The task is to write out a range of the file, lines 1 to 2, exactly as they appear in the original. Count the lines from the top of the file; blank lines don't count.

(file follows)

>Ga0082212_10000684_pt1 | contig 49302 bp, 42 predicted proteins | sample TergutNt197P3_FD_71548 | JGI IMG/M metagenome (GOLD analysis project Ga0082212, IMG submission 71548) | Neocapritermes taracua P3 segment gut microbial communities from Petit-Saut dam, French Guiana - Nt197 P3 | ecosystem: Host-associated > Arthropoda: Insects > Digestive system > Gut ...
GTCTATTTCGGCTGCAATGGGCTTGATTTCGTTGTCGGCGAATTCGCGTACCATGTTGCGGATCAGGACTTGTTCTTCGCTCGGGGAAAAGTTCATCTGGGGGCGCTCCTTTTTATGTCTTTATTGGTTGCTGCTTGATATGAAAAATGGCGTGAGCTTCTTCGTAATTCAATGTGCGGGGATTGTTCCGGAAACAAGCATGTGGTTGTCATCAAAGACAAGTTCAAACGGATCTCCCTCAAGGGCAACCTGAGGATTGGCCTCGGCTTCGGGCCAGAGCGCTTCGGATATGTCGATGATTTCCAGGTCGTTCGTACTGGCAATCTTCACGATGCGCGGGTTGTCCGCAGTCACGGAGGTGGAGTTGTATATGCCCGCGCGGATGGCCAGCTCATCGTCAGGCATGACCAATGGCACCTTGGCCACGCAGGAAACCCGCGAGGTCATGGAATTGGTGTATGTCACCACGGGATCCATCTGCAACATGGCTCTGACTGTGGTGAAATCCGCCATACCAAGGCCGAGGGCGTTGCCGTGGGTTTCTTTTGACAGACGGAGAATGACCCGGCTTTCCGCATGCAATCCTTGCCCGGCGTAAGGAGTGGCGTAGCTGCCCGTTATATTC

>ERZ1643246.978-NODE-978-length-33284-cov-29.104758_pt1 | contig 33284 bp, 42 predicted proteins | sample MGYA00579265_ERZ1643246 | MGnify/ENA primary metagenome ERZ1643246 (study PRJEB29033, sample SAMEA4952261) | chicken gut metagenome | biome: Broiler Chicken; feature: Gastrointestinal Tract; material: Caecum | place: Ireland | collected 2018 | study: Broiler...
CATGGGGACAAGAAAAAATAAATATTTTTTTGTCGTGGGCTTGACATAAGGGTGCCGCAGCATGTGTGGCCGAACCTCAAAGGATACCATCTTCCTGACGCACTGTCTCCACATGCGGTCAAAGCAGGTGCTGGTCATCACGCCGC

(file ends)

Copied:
>Ga0082212_10000684_pt1 | contig 49302 bp, 42 predicted proteins | sample TergutNt197P3_FD_71548 | JGI IMG/M metagenome (GOLD analysis project Ga0082212, IMG submission 71548) | Neocapritermes taracua P3 segment gut microbial communities from Petit-Saut dam, French Guiana - Nt197 P3 | ecosystem: Host-associated > Arthropoda: Insects > Digestive system > Gut ...
GTCTATTTCGGCTGCAATGGGCTTGATTTCGTTGTCGGCGAATTCGCGTACCATGTTGCGGATCAGGACTTGTTCTTCGCTCGGGGAAAAGTTCATCTGGGGGCGCTCCTTTTTATGTCTTTATTGGTTGCTGCTTGATATGAAAAATGGCGTGAGCTTCTTCGTAATTCAATGTGCGGGGATTGTTCCGGAAACAAGCATGTGGTTGTCATCAAAGACAAGTTCAAACGGATCTCCCTCAAGGGCAACCTGAGGATTGGCCTCGGCTTCGGGCCAGAGCGCTTCGGATATGTCGATGATTTCCAGGTCGTTCGTACTGGCAATCTTCACGATGCGCGGGTTGTCCGCAGTCACGGAGGTGGAGTTGTATATGCCCGCGCGGATGGCCAGCTCATCGTCAGGCATGACCAATGGCACCTTGGCCACGCAGGAAACCCGCGAGGTCATGGAATTGGTGTATGTCACCACGGGATCCATCTGCAACATGGCTCTGACTGTGGTGAAATCCGCCATACCAAGGCCGAGGGCGTTGCCGTGGGTTTCTTTTGACAGACGGAGAATGACCCGGCTTTCCGCATGCAATCCTTGCCCGGCGTAAGGAGTGGCGTAGCTGCCCGTTATATTC